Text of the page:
The reform vision should address both the present and long-term needs on the assumption that reforms on insurance plans should not carried out too often. Policies on insurance plans should constitute of standards that are uniform, yet have adequate flexibility in order to accommodate the diverse economic characteristics, and regional needs of China. They also need to reflect the decentralized nature of the present policies, and administration, but seek to achieve risk pooling for the long term. Pension insurance and savings require a sharing a sharing of risk management and financial risks burdens at multiple levels including the central government, prefecture governments, country levels, municipal and provincial management.
In essence, the logic behind a unified framework for all citizens while at the same time offering flexibility for local situations is to accommodate the diversity of economic situation and the decentralized administration structure. It is also aimed to reduce the coverage gaps and fragmentation, provide the portable instruments for labor mobility, and ensure that all the elderly poverty protection as a policy goal is satisfactory for all employees. A broadened individual, and occupational pension savings arrangements could provide security retirement savings avenue for employers, and workers who are seeking to supplement those benefits that are offered by the contributory pillar.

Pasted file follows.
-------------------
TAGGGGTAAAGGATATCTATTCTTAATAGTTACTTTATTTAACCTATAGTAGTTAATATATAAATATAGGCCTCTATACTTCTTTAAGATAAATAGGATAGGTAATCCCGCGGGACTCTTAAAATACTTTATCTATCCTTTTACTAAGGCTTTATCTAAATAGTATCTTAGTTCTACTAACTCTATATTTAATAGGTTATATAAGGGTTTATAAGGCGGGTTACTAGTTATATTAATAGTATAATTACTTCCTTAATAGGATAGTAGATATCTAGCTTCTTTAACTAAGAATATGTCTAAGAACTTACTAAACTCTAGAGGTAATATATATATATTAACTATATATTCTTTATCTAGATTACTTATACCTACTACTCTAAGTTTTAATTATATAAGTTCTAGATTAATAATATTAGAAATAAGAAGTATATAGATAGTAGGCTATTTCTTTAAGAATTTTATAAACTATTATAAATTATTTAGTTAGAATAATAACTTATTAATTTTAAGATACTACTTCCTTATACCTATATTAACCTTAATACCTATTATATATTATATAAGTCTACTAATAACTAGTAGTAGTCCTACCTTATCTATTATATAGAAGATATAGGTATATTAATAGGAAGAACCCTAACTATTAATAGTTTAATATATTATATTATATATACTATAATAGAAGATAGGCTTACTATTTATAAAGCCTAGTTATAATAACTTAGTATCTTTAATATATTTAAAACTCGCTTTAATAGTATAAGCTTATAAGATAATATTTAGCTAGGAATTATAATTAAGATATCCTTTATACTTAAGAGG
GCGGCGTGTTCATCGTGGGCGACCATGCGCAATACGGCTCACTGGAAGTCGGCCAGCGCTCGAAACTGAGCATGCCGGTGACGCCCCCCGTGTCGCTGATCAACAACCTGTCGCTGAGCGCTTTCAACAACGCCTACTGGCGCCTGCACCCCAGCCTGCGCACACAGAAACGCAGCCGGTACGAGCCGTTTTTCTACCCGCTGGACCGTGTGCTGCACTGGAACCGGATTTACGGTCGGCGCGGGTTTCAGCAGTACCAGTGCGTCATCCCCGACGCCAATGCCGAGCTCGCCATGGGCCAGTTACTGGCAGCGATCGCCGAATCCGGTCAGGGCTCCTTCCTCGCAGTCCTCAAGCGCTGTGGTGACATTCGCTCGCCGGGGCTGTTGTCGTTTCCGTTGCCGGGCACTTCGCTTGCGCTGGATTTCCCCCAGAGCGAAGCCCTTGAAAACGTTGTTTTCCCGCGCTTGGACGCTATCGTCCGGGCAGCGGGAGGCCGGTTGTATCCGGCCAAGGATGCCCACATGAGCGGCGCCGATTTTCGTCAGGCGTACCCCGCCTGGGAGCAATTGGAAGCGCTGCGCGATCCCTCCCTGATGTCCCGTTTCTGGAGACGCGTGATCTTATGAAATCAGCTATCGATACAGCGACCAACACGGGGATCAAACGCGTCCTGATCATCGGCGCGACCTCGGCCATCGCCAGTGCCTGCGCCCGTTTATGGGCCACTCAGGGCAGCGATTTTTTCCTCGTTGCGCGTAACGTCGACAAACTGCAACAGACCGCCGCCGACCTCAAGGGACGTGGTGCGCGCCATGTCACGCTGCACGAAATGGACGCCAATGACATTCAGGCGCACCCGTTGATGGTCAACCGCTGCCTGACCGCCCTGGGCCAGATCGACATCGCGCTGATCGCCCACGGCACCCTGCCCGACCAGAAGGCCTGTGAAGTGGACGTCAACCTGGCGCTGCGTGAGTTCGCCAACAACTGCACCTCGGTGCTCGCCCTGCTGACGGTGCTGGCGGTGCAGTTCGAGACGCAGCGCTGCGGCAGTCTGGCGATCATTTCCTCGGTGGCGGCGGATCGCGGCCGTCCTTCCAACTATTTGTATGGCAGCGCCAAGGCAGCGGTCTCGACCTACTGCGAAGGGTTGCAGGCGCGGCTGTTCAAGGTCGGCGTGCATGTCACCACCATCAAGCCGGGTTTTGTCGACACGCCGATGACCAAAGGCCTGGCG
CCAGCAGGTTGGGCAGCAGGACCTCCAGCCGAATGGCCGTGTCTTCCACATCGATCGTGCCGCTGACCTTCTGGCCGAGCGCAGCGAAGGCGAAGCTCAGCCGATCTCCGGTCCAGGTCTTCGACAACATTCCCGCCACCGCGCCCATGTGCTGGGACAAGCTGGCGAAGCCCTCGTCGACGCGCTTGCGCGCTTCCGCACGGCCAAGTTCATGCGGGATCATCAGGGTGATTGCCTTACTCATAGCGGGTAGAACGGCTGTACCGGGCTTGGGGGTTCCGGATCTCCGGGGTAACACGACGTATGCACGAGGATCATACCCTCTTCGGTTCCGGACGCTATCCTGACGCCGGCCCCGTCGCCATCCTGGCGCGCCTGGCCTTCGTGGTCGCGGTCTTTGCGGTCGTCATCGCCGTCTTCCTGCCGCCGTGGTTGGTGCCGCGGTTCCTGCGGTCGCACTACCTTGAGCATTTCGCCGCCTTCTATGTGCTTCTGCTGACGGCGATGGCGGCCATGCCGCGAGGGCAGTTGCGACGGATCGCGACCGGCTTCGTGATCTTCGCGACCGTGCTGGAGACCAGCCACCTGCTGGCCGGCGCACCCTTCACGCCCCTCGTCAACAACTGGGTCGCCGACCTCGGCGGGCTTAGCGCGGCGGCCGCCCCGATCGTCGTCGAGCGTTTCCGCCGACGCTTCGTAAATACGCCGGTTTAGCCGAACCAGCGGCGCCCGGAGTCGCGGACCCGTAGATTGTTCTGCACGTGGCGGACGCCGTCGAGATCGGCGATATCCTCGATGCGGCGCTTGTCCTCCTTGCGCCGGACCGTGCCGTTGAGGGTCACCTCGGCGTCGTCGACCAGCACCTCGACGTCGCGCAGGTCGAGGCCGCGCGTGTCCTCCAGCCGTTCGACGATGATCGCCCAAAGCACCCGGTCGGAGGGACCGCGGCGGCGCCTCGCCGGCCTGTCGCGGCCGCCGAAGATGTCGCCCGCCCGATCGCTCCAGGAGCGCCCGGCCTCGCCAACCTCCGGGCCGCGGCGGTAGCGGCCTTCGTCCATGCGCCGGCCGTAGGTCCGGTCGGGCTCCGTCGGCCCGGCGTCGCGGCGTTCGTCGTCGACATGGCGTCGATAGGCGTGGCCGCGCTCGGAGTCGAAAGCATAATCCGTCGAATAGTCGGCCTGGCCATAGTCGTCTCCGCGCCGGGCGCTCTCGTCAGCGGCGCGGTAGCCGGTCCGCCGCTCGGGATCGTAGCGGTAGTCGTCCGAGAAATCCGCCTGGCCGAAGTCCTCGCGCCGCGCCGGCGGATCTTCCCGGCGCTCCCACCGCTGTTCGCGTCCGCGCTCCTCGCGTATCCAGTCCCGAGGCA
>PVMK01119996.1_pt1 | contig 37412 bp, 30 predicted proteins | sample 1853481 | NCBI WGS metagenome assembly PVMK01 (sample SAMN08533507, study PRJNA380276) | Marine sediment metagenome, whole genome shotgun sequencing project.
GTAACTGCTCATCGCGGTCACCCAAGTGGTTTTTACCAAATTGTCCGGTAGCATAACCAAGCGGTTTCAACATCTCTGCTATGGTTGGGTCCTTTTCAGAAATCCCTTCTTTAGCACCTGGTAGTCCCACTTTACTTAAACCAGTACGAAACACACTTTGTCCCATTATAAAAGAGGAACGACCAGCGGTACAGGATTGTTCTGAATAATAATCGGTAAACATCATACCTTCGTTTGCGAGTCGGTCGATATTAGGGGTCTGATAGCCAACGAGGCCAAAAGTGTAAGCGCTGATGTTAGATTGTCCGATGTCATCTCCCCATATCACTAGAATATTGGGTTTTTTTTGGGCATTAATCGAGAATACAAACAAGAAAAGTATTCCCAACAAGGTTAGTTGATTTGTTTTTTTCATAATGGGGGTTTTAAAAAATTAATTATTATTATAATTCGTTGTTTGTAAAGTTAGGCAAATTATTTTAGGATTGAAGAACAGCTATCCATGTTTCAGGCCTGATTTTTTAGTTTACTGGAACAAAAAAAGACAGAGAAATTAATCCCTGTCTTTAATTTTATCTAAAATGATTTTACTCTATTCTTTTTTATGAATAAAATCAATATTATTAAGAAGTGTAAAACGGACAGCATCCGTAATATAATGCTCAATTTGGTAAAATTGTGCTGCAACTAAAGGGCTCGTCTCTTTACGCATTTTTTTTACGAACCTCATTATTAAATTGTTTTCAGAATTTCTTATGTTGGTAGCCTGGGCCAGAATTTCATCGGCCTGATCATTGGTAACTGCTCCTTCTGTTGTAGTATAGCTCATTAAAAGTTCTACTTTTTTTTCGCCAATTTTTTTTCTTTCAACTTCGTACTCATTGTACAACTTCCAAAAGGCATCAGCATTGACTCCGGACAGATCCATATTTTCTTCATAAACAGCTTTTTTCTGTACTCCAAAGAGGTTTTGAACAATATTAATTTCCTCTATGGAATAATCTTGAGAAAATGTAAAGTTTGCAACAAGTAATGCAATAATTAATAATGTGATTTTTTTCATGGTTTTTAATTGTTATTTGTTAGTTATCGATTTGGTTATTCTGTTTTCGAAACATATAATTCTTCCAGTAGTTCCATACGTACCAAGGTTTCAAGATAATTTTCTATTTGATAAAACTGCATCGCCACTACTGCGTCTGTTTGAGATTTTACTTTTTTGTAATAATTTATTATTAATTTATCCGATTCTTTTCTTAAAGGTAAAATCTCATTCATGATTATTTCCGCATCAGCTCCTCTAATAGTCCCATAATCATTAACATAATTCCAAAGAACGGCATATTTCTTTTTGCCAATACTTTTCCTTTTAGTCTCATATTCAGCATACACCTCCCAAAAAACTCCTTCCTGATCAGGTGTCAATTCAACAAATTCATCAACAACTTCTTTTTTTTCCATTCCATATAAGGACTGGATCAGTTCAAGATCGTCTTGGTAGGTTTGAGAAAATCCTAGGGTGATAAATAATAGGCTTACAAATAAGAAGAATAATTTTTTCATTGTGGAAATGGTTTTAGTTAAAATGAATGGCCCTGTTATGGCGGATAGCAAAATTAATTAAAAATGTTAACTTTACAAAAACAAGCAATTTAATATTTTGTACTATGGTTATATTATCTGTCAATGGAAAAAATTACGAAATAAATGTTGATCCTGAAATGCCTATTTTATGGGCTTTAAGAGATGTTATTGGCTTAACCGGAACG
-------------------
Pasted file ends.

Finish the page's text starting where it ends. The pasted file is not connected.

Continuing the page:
citizens in China have been critical that the government authorities do not really require to input the nation’s pension pool but will enjoy higher rate of annuities after their retirement in comparison to their peers from farming or enterprises owing to the different plans that are in pace. China’s adoption of divergent pension plans for urban dwellers, rural residents, enterprise employees, government employees and institutions that are sponsored by the government. The differences of these pension plans have caused a gap in the payment of pension benefits to different groups of people. The lack of centralized and uniformed pension plan system has resulted into imbalanced payments in various regions. Apparently, the divergence has hampered the sustainability, and fairness of the countries’ pension system.
Why the Current Pension System Requires a Further Reform and Change
Presently, China is in the middle of a major economic and demographic transition. For instance, the country is currently facing a demographic transition, and aging process because of decreased fertility, and a significant increase in longevity. There is therefore, a projection of dependency ratios for old age immensely rising up over the next three decades. The high rate of economic transformation and growth in this country have raised the demand for both the dynamic , and mobile labor force that can efficiently adjust to the high pace of change. Similarly, the rapid demographic change is expected to constrain the size of the working class population. The limited portability, and fragmented pension provisions of the accrued benefits are some of the barriers to the mobility of labor. In addition, the decreased ages in urban retirement have greatly contributed to the constrain caused by the high rate of labor demand (Roeder, 2009).